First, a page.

OPINION 249
June 1962

ADVERTISEMENT—When a lawyer is engaged in an independent activity which will, by its very nature, probably result in his counseling another person regarding matters of law, and when the activity is such that such other person is, directly or indirectly, employing or paying him for such counseling, the lawyer cannot, in his advertisement for the independent activity, refer to the fact that he is a lawyer nor to his legal training even though he is not generally holding himself out as a practicing lawyer. This opinion thus modifies Opinion No. 194.

Canon 24. ABA Canon 27.

Question

A clinic psychologist, holding a Ph.D. degree and being a licensed lawyer, is engaged in the practice of Marriage Counseling. In the classified section of the local telephone book he desires to use a block, or display, advertisement setting forth his credentials, including his membership in the State Bar of Texas and the American Bar Association. He purports not to practice law.

Opinion

There often arises the situation of one who, while purporting not to practice law, is engaged in an activity very close to the practice of law and who wants to advertise his legal background so as to indicate his particular fitness for the independent activity in which he is engaged.

Lawyers are, of course, generally forbidden to seek clients by advertisements on the principle that the legal business of clients should not be solicited commercially. There is little problem, consequently, when one is practicing law or is holding himself out to the public as being engaged in law practice because it has been clearly set out that he cannot advertise another activity so as to solicit, directly or indirectly, legal business for his law practice, nor can he engage in such other activity, as will serve to feed his law business.

On the other hand, a lawyer can engage in any proper business he desires as an independent business; and, if he runs a grocery store, he can run in the newspaper all the grocery store advertisements he wishes. Because of this, it follows that one who is engaged in an independent business can advertise in it so long as it does not indirectly advertise his, or feed his, law practice. From this, then, one could easily conclude that, where the attorney is not practicing, he can, in his advertisements of his independent business, refer to his status as a licensed attorney or law school graduate, since this could not possibly feed a non-existent law practice. See Texas Opinion No.194.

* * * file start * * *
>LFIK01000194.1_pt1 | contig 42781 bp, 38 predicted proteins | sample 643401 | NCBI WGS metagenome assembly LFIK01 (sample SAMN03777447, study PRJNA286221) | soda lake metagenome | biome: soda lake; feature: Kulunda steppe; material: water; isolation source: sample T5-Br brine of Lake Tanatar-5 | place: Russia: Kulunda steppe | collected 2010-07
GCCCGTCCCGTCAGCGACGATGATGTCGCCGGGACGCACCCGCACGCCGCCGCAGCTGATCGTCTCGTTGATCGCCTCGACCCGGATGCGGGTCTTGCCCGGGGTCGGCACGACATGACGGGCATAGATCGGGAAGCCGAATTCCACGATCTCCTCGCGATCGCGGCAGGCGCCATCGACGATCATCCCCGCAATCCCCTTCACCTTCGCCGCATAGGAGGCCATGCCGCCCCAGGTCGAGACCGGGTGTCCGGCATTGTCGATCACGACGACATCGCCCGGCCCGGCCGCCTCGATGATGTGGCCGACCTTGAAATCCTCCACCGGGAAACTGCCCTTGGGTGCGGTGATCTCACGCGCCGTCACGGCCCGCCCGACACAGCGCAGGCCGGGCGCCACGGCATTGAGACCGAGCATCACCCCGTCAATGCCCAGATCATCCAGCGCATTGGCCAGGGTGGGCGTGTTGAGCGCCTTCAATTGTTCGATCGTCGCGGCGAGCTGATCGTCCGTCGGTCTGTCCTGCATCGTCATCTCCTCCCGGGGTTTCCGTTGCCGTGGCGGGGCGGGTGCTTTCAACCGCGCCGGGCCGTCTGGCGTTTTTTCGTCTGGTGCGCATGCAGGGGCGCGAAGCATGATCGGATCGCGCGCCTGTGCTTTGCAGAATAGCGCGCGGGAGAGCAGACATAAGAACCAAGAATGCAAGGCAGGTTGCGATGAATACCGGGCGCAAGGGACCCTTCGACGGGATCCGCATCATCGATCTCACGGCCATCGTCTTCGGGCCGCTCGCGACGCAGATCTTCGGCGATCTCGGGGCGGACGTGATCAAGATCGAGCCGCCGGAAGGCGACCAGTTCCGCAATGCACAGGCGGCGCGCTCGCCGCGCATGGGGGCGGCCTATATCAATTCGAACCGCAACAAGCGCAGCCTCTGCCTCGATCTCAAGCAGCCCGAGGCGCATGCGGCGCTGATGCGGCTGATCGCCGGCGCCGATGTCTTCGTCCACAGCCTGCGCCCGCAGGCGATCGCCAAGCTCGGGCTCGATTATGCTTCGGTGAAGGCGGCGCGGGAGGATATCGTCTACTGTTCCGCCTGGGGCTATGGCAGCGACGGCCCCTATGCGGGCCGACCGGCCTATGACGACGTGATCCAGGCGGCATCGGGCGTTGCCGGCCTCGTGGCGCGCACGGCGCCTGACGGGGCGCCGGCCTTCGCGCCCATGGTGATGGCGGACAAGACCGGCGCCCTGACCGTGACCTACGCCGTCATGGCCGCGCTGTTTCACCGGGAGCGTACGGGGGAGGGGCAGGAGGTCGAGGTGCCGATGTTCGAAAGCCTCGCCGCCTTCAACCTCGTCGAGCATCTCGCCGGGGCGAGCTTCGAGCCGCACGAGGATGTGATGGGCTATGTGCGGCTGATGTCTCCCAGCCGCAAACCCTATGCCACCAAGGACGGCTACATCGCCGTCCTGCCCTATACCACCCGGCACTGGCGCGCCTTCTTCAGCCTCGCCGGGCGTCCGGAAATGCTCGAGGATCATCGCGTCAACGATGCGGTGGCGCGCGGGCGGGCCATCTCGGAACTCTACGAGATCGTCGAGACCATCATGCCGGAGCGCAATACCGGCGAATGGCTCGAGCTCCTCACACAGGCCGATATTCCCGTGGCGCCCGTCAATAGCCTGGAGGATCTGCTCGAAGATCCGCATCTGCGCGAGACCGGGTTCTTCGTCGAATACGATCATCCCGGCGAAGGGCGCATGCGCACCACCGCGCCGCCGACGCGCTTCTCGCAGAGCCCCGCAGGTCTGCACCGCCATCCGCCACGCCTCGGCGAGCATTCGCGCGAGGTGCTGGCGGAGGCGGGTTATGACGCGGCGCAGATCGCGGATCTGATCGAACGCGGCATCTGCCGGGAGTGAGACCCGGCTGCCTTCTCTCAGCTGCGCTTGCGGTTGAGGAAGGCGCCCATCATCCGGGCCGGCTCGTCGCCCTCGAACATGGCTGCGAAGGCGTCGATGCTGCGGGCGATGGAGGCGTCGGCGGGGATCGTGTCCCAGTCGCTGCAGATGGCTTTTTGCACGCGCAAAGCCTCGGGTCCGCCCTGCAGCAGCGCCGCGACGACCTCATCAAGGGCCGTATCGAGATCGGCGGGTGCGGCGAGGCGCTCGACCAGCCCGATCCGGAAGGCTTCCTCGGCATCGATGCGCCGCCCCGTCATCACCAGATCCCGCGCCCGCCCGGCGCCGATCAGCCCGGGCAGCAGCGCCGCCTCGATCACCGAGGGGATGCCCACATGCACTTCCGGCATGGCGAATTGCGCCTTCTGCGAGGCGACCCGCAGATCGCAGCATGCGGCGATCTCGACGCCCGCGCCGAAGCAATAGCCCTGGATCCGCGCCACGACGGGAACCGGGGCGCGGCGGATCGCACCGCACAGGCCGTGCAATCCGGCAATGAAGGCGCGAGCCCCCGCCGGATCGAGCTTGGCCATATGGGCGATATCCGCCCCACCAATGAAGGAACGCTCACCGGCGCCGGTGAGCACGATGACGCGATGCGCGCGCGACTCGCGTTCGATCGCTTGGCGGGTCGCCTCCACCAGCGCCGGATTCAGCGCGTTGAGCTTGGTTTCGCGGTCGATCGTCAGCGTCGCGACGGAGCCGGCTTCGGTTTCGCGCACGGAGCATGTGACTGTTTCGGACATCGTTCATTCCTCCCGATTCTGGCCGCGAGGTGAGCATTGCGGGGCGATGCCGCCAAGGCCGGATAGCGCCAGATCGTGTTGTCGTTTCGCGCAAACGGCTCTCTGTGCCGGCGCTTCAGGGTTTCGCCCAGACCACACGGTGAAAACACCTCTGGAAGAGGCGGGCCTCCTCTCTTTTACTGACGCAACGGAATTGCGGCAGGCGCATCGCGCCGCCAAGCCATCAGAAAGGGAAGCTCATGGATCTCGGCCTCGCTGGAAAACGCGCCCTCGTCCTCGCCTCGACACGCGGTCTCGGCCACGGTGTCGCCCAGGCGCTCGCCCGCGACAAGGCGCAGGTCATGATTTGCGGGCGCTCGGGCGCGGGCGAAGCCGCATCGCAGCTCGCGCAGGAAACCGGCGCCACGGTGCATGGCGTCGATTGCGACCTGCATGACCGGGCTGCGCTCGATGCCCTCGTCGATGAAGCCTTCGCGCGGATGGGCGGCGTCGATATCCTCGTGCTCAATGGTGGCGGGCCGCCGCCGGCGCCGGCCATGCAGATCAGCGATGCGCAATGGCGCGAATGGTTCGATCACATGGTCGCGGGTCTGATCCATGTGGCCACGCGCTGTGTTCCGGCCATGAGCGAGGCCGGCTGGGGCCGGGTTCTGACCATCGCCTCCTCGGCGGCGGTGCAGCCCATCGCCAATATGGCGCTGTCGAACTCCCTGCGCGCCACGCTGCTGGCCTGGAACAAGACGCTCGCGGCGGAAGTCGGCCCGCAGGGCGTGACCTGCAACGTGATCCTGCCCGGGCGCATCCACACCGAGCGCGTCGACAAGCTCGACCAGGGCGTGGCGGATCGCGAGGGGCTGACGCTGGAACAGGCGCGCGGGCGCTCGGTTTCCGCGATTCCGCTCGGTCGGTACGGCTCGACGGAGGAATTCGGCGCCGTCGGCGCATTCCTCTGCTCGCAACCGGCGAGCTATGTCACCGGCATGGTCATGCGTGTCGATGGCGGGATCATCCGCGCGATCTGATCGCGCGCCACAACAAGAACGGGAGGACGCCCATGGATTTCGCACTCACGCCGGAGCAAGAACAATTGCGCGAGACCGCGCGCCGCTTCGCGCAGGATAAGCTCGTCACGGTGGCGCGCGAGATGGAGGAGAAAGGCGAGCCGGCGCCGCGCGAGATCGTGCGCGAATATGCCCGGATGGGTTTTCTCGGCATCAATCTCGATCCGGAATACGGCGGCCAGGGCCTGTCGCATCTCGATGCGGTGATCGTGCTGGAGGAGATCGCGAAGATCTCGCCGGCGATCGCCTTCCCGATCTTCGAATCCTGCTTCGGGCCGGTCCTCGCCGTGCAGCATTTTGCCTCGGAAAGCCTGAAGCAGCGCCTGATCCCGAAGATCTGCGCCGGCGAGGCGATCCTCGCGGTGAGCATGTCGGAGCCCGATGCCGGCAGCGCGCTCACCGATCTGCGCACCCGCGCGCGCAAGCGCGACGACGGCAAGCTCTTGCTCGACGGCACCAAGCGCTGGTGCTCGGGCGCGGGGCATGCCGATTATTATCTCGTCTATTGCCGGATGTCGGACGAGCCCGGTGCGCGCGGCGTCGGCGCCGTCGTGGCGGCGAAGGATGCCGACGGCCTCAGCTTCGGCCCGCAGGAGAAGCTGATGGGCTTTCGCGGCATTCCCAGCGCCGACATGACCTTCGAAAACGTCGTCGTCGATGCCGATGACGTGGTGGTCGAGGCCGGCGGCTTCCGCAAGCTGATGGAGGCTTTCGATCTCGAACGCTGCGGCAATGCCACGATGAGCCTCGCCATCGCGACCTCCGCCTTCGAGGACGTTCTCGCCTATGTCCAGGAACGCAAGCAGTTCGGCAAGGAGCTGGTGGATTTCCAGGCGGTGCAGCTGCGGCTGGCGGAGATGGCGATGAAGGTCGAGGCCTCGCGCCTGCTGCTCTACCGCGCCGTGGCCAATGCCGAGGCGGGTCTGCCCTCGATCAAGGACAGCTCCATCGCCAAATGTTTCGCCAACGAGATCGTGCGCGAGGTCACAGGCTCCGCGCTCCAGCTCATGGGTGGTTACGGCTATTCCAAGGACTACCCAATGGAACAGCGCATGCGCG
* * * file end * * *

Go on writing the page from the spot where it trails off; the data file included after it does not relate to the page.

Here is, however, the question of what constitutes the practice of law. It is certainly not limited to going to court; the office lawyer who merely counsels is practicing law. The committee feels that one is engaged in the practice of law when he is acting in some fiduciary capacity to the person counseling with him and when he gives to that person advice requiring some expert knowledge of the law, and particularly when he is holding himself out to that person as having some expert knowledge of law.

It would not seem possible, for example, for an insurance salesman to advertise himself as a lawyer and to counsel with prospects about the use of insurance in planning their estate and, at the same time, avoid practicing law. By the same token, it would seem impossible that a licensed lawyer can advertise that he is a lawyer and thus hold himself as having expert knowledge of law, then, act in a fiduciary capacity with a "client" as "marriage counselor" and, at the same time, avoid giving some advice to that person which amounts to the practice of law. If this conclusion is not correct, it is difficult to understand why it would be of any advantage to advertise membership in the bar.

It can be seen, therefore, that there are some fields which, if engaged in as an independent activity by a licensed lawyer, are so interrelated with the legal profession that it would be impossible for a licensed lawyer to avoid giving some advice which would amount to practicing of law. The American Bar Association has held that the fields of investment counseling and marriage counseling are too nearly related to the practice of law to justify a lawyer’s advertising in connection with them (ABA App. A 1957—42, 44 and 41A) and has also reached the same conclusion relative to an income, inheritance, and government tax service. (ABA Opinion 260).

Our committee would draw the line in this way: When a lawyer is engaged in an independent activity which will, by its very nature, probably result in his counseling another person regarding matters of law, and when the activity is such that such other person is, directly or indirectly, employing or paying him for such counseling, the lawyer cannot, in his advertisements for the independent activity, refer to the fact that he is a lawyer nor to his legal training even though he is not generally holding himself out as a practicing lawyer. (This opinion thus modifies Opinion 194.)

The conclusion of the committee is that the advertisement which the clinical psychologist desires to use in the classified section of the telephone book violates Texas Canon 24 and ABA Canon 27. (9-0).